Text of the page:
My takeaway: Stick to best practices as much as possible, they work out of the box, they are efficient and they have been proven over the years. Get used to the different scope items and what is included in each of them. You can find all the information at https://rapid.sap.com/bp/ (you need to be logged in with your user to see all the attachments). For each scope item you can check the process diagram to easily learn the details of each process.
S/4HANA Cloud is primarily Fiori-Based, therefore, all the tools are designed to work using this UX framework, that means that you can no longer type SPRO to customize your system. Instead, SAP has created the so-called Self-Service Configuration IU (SSCUI). It consists of a set of Fiori apps that allow us to customize the system Step-by-Step to meet our customer requirements. In the example below you can see how to use the SSCUI to manage the organizational structures:
Note that not all of the options you had in the SPRO are available in the SCCUI’s. Even though in each release more SSCUI’s are added, you could find yourself with a customizing requirement not covered in those apps. If that is the case, you can always reach out SAP through a Ticket to create what they have called an Expert Configuration. To carry it out, SAP provides an Excel spreadsheet including all the details of all the available Expert Configurations. These documents have also attached screenshots of the SPRO path with the specific configurations covered.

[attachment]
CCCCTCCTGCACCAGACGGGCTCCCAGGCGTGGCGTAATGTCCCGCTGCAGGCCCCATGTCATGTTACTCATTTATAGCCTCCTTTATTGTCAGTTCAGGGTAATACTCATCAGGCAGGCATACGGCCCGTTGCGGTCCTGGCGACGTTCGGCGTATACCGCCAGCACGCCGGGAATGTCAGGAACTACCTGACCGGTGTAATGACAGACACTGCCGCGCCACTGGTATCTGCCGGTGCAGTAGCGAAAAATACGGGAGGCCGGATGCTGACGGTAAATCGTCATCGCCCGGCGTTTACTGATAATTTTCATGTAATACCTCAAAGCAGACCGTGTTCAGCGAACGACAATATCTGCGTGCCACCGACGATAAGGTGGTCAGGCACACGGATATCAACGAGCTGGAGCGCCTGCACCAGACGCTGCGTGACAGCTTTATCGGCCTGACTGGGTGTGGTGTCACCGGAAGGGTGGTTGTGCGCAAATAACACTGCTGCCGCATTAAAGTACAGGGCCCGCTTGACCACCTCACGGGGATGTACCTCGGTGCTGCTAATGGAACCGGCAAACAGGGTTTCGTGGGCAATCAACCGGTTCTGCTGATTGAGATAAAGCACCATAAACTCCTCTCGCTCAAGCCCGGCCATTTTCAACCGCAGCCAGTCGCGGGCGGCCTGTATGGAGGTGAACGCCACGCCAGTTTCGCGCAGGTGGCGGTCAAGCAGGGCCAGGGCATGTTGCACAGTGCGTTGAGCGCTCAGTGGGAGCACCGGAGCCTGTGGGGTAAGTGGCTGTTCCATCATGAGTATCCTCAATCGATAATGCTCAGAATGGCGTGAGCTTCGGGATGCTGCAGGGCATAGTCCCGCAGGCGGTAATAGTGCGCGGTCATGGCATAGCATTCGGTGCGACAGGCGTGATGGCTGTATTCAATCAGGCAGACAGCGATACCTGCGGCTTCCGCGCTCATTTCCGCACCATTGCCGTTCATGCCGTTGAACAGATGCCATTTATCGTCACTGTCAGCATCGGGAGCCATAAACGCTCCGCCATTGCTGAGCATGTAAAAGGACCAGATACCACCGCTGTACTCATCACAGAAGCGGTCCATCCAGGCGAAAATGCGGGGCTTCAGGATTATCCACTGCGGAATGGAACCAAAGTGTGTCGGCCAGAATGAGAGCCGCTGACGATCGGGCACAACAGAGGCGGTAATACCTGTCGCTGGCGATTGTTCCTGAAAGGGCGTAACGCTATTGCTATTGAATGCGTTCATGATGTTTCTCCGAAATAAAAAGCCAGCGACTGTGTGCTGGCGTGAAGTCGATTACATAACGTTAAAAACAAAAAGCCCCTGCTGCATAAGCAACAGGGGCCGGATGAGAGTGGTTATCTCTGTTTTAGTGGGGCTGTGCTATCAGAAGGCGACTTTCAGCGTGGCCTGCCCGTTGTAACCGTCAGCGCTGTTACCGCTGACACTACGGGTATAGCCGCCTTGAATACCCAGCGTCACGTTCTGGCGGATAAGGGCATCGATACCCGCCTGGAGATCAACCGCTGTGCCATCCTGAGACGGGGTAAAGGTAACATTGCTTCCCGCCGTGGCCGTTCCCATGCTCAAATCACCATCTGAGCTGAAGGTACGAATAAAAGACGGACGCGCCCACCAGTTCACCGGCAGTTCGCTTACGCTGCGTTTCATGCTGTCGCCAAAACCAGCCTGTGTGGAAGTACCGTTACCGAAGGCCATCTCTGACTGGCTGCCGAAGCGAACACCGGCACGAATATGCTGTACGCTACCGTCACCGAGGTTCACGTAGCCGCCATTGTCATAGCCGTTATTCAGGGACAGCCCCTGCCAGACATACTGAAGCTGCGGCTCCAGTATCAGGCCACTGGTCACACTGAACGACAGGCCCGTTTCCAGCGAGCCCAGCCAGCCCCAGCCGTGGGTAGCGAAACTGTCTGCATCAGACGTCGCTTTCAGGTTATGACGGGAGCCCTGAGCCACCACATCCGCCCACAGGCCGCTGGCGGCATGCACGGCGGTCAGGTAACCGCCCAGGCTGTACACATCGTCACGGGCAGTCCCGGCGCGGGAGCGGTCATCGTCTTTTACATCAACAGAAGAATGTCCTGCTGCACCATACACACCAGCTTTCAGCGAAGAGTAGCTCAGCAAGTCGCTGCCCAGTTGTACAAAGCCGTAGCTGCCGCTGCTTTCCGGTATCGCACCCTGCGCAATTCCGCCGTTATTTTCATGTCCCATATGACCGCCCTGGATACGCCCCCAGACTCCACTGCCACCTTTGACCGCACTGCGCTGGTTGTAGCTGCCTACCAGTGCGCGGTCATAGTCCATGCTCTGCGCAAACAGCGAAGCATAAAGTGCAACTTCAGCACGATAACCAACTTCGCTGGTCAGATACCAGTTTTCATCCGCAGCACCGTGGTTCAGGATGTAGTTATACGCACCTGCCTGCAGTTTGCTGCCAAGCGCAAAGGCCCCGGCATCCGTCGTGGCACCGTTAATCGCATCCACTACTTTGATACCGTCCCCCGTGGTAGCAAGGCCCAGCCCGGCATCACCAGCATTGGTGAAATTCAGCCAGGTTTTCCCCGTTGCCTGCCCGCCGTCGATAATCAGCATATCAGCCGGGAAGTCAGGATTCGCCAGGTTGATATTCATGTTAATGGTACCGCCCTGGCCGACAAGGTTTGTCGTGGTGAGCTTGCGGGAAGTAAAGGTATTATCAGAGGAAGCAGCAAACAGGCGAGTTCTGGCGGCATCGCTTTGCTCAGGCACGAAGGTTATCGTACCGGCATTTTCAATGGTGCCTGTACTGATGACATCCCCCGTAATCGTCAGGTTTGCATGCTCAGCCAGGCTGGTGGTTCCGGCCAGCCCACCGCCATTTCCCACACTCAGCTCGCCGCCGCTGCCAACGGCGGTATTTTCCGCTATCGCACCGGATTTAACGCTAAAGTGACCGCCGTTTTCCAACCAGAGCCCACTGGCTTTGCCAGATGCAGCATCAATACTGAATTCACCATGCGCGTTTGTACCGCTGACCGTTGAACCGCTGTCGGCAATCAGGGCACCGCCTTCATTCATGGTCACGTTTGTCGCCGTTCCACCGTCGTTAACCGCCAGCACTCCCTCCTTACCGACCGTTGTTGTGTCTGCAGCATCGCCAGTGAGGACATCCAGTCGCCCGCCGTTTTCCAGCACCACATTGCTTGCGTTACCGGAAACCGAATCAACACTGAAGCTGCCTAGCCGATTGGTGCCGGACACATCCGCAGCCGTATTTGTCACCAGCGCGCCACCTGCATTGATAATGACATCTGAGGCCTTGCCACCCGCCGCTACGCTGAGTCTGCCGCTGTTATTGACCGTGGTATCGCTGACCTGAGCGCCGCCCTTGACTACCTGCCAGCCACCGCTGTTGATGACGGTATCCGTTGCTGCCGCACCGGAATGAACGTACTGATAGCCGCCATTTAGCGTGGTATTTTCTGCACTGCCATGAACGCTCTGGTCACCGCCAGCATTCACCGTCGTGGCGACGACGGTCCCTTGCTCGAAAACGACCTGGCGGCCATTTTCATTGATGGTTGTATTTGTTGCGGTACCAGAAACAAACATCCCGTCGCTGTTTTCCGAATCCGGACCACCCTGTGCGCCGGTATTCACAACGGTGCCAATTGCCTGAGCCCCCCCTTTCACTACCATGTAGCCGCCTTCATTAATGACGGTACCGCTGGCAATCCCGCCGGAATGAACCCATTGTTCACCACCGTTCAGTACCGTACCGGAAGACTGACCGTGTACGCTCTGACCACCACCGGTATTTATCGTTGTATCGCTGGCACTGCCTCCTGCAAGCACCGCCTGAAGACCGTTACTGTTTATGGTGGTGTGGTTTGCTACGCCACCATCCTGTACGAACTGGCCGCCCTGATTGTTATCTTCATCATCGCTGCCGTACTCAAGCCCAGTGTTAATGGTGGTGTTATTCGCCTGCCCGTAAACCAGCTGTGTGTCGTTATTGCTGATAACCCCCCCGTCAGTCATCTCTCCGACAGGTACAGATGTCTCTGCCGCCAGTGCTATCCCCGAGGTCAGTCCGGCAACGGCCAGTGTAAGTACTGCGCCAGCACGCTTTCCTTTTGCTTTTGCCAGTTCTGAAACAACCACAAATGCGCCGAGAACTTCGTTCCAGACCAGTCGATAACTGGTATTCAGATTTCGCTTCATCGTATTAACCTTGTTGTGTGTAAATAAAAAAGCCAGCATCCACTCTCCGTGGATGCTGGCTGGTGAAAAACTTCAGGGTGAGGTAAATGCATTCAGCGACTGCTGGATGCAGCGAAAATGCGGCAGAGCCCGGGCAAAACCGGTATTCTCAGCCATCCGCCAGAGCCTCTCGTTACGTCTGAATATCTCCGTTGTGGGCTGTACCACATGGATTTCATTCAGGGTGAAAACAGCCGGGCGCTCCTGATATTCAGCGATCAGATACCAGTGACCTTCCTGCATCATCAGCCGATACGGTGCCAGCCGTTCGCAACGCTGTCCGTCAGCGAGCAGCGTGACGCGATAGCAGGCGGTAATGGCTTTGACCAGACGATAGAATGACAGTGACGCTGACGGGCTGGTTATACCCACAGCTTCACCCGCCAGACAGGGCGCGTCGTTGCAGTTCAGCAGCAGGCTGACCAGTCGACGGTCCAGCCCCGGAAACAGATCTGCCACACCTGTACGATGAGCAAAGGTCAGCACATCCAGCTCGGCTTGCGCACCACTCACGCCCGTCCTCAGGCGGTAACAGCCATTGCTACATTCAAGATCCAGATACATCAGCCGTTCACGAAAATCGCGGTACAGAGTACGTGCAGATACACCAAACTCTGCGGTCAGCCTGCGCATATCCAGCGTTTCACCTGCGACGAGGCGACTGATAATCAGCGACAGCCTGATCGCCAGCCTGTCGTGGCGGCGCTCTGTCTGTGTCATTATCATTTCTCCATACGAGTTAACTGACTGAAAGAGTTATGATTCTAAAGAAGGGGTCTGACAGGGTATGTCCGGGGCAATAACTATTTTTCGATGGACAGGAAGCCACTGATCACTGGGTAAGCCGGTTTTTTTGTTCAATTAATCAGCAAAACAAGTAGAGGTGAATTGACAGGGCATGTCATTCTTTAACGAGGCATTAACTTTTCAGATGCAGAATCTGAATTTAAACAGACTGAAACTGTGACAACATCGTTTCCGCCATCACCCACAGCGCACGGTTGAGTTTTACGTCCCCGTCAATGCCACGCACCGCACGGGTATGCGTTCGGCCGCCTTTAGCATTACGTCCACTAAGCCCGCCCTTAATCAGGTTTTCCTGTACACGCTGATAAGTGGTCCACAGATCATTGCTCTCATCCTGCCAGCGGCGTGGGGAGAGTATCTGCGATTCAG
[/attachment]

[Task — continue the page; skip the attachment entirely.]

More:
For instance, check out the example below for account determination. This is an Expert Configuration item:
For some of you who already had previous experience with SAP ERP, this screenshot may look familiar, that’s because the S/4HANA Cloud’s DNA is very similar to its S/4HANA On-Premise brother.
My takeaway: download the Expert configuration template as the first step. Follow the link below and use your S-user to login: (S4H_043 Expert Configuration Template – EM.xlsx at https://roadmapviewer-supportportal.dispatcher.hana.ondemand.com/#). This template includes both all SSCUIs and Expert configurations available, and it is very helpful to have all the configuration options available in a single file.
Note: Eventually SAP will replace the expert configuration with self serve UI’s.
Note: Do not expect every on premise configuration item to become available in the Cloud version
One of the great innovations that is worth highlighting on the S/4HANA Cloud solution, is the “Test your processes tool”. Let’s add some context: typically, once we had our configuration done and some test data to check our process, we started preparing those long test scripts, that included all the processes to be tested, all the logic, the screenshots of each step tested, the data used…
Now, with the new “Test your processes” tool, you can get rid of these test scripts, the system does it for you! You can either use the existing process tests included in the Best Practices’ scope items, or build your own Tests (preparing a recording, selecting a subset of existing processes or simply by applying your own variants to the existing tests).
Let’s see an example; when testing the processes customized in the project, I created a test plan that included a subset of the processes in the scope Item J60 – Accounts Payable and changed some variants with my own data: